January 25th. That day may not mean a lot many, but it is one that often causes me to reflect. On this date years ago, my mom called 911 because she couldn’t get my Grandaddy out of bed. I may have been just an elementary school kid, but I knew that tone in my mom’s voice. Something was very wrong. The paramedics came, and I watched strangers wheel my Grandaddy out of the house on a stretcher that cold winter morning.
Why share such a morbid memory? A fair question. Certain dates and memories don’t ever leave me, and that particular day holds sad details, ones I don’t think I will ever quite forget. But the memory of this day also carries timeless hope.
I don’t remember many conversations I had with my Grandaddy. His hard-hearted military demeanor did not encourage a strong bond, and I knew he hadn’t made life easy for my mom or Grandma growing up. What I do remember is how we prayed for him. My parents often asked God to soften his heart. The words became such a normal part of our prayers; I stopped expecting an answer. Still, I attempted to befriend this man that still intimidated me, at least a little bit.
Towards the last few years of their lives, my grandparents lived with us. And I used to sit with my Grandaddy for hours, watching anything he wanted. I became familiar with Matlock and MacGyver, and Wheel of Fortune. But oddly enough, my favorite tradition came on Sunday nights. Together we watched bull riding. I highly doubt anyone to this day would describe me as a country cowgirl, but I genuinely enjoyed sitting in the anticipation with him. Sometimes I got so nervous for the riders or even the clowns (I was convinced they had the scariest job) that I often hid my face behind a pillow, but I loved it. I loved watching those with him. We bonded over men risking their lives riding giant beasts—who would have thought? But I guess a lot can be said for simply sitting with someone.
About six months before he passed, he had an important car ride with my dad. He had been studying the Bible with my dad, a surprise to us all. He even got a Bible with those GIANT letters (which made way more sense to me as a kid than the tiny print versions). My dad explained how Christ became our sin-bearer on the cross. Suddenly, Grandaddy said, “That’s what I want. I want Christ to bear my sins.” And with that one statement, God answered the prayers of decades. My Grandaddy gave his life to Christ.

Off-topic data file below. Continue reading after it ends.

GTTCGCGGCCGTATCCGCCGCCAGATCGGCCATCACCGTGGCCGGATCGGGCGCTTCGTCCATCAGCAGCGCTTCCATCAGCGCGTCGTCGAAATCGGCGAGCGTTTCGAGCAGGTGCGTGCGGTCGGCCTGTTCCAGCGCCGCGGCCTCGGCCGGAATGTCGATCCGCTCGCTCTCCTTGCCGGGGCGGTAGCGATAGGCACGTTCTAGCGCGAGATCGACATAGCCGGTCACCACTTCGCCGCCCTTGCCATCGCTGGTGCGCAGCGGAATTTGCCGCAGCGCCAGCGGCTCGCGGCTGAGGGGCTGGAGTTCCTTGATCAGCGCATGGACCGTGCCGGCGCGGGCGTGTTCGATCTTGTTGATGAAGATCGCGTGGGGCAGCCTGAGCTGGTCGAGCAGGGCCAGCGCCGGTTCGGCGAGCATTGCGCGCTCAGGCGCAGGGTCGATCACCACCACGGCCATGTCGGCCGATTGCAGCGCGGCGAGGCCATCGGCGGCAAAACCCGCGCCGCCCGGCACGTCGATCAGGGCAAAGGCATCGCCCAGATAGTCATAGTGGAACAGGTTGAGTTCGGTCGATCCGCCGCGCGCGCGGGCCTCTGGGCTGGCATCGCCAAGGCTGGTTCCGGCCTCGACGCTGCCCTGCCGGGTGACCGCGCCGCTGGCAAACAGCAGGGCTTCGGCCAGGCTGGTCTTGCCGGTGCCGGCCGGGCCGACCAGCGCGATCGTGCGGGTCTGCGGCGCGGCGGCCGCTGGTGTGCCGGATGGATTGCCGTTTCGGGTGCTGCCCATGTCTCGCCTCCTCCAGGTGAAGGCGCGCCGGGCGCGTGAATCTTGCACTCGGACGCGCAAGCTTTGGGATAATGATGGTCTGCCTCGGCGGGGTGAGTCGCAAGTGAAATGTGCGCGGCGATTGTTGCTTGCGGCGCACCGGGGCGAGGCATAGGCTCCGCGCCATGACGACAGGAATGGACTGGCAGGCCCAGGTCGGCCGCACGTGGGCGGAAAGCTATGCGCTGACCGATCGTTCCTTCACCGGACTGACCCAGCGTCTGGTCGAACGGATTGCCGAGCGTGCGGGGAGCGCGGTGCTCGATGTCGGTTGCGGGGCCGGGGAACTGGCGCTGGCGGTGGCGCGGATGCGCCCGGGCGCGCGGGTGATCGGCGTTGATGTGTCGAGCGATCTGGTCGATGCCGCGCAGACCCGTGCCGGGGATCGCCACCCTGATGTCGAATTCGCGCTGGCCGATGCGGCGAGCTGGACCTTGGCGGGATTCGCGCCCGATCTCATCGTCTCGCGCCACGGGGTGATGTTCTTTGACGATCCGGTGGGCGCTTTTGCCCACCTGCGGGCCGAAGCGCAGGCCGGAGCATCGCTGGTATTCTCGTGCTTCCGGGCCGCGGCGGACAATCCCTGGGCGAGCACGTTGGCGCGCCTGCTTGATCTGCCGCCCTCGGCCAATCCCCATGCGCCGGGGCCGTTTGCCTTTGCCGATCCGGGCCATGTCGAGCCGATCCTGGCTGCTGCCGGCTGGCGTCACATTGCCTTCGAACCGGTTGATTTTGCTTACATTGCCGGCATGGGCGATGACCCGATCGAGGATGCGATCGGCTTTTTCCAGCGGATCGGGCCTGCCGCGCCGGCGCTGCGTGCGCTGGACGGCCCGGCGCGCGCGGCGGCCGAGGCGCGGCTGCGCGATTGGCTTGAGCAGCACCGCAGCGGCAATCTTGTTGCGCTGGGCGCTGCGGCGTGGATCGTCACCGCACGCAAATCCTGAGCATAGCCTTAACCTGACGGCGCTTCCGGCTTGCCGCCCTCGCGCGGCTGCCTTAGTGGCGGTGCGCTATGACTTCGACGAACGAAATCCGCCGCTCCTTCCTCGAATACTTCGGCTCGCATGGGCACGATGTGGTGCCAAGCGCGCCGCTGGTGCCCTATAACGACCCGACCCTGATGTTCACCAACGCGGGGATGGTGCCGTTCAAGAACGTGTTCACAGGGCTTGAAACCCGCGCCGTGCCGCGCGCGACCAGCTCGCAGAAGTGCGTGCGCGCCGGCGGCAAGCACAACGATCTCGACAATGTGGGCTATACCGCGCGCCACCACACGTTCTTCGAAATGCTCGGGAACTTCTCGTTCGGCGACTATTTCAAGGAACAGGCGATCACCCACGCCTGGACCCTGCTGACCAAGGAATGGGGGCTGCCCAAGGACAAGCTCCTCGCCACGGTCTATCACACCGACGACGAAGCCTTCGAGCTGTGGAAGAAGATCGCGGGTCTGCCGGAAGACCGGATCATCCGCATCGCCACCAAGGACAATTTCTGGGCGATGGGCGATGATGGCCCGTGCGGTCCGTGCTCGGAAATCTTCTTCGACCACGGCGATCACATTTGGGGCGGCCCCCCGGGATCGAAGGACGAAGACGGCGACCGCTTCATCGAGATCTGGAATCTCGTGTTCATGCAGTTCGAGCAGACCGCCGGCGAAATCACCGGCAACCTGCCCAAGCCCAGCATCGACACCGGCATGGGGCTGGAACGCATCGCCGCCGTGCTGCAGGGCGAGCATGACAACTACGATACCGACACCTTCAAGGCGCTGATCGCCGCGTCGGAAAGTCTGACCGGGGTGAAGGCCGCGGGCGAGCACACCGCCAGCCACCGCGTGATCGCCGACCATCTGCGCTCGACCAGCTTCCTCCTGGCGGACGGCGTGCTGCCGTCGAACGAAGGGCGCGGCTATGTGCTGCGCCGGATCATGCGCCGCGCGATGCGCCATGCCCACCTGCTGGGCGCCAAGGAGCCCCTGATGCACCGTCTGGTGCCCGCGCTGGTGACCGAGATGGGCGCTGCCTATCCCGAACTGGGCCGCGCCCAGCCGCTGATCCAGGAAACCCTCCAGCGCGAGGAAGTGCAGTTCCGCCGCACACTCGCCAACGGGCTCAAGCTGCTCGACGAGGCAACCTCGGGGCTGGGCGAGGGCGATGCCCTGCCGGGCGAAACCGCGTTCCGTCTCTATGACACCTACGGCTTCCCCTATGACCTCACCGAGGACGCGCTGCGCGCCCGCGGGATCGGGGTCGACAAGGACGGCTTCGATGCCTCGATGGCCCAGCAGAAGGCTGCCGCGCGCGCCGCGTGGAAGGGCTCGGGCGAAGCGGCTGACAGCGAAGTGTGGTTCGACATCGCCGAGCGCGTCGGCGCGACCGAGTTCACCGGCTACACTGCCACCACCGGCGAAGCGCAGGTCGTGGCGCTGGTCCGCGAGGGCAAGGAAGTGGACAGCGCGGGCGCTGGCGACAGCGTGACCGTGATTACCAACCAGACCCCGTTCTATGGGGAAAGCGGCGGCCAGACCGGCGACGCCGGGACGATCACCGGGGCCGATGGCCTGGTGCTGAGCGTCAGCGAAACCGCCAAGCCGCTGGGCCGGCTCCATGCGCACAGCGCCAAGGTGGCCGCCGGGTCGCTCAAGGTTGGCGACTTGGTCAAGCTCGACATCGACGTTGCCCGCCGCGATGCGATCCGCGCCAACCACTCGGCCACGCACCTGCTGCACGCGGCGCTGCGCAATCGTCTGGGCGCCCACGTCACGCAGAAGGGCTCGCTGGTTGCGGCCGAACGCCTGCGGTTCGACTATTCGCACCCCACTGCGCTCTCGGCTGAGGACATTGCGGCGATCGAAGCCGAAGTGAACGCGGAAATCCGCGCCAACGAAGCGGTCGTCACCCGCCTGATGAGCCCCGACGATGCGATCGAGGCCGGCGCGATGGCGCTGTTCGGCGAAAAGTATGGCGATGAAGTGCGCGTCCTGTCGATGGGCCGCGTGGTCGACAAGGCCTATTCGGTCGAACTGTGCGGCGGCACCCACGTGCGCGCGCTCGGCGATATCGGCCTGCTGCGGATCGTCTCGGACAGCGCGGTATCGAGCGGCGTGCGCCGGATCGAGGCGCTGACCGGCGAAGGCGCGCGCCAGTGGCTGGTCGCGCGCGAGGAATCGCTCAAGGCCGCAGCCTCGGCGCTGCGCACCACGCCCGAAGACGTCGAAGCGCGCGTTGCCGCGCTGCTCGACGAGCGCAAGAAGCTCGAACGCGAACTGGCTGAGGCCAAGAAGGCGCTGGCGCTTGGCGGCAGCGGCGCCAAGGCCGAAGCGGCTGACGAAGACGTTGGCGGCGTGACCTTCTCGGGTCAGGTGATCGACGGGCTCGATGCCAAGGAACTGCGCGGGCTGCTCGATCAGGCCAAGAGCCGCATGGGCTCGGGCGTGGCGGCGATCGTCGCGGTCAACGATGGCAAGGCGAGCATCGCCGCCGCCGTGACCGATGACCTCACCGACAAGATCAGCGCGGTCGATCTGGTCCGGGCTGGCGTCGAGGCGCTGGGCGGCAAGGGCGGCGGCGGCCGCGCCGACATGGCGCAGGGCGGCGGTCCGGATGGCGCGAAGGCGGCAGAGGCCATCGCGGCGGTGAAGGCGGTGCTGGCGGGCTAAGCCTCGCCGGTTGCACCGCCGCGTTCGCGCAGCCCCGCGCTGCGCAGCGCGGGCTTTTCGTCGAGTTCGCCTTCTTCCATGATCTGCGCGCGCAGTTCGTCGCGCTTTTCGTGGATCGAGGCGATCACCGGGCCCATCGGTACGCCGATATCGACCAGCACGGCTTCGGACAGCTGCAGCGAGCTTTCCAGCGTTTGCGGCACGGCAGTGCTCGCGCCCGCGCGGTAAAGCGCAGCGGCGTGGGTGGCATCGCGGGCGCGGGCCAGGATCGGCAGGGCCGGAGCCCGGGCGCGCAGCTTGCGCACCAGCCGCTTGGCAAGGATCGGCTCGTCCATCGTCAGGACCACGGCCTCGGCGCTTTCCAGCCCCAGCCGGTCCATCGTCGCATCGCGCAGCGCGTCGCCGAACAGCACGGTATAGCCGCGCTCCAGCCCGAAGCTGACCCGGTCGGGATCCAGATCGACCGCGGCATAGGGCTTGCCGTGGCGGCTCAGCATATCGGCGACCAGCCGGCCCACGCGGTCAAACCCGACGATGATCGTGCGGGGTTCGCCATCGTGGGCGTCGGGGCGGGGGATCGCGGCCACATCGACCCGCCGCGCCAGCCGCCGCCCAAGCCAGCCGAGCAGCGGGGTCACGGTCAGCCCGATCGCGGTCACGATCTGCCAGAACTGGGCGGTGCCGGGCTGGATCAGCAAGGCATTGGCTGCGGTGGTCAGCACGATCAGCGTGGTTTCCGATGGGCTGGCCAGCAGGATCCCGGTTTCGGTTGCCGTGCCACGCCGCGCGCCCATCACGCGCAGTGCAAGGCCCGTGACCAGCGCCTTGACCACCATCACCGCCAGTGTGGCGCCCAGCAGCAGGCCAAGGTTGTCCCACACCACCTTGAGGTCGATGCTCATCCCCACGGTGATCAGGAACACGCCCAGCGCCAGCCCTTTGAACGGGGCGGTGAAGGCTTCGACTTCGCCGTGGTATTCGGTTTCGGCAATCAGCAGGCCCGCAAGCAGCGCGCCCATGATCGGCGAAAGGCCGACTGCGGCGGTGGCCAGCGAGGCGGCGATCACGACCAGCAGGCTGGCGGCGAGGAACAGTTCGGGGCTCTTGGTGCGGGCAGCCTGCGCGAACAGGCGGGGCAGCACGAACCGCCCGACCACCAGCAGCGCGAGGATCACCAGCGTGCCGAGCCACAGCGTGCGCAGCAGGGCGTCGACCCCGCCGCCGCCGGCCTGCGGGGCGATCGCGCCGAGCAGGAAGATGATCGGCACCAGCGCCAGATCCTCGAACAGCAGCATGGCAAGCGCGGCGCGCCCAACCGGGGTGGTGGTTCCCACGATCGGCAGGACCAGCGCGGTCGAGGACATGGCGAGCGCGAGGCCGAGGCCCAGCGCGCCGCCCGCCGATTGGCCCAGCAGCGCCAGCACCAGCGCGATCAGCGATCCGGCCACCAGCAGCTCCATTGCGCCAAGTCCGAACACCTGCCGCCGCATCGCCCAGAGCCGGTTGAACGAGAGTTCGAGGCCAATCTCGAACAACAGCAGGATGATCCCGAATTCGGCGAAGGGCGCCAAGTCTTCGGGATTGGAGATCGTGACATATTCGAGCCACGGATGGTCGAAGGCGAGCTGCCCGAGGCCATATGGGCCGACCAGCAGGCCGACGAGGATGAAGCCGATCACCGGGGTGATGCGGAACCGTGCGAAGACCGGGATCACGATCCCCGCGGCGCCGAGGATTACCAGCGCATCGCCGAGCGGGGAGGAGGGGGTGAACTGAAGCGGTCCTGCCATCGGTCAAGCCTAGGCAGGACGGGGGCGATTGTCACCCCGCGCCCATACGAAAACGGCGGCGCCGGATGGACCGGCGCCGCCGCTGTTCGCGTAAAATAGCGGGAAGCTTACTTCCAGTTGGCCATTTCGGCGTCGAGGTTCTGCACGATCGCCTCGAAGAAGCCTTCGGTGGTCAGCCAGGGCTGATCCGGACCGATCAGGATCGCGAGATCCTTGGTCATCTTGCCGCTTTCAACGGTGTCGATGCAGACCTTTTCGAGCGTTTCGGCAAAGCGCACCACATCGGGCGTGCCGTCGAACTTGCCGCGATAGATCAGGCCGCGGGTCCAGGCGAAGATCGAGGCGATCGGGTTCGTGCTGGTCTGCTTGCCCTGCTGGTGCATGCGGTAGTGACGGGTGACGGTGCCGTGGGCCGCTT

As young as I was, I remembered small changes, like the one day he gave me a small, side hug. My face no doubt showed my surprise. He cared a little more, showed a little more kindness, and those are details that stick with me too.
His life may not have been a prime example of how to live, but his memory often reminds me not to give up praying for that someone or something year after year (trust me, there are plenty of days when I want to). When all hope seems lost, when circumstances appear pointless, God is working beneath and beyond what I can see (Eph.3:20). That doesn’t necessarily mean all prayers will be answered the way I desire, and decades may still go by with the same echoed prayers. Yet each one is precious to the Father.
So many days, especially on January 25th, I wear my Grandaddy’s dog tag in remembrance of God’s attentive ear to old petitions. No prayer is ever too worn out to keep bringing to Him.
Do not be anxious or worried about anything, but in everything [every circumstance and situation] by prayer and petition with thanksgiving, continue to make your [specific] requests known to God. Ephesians 4:6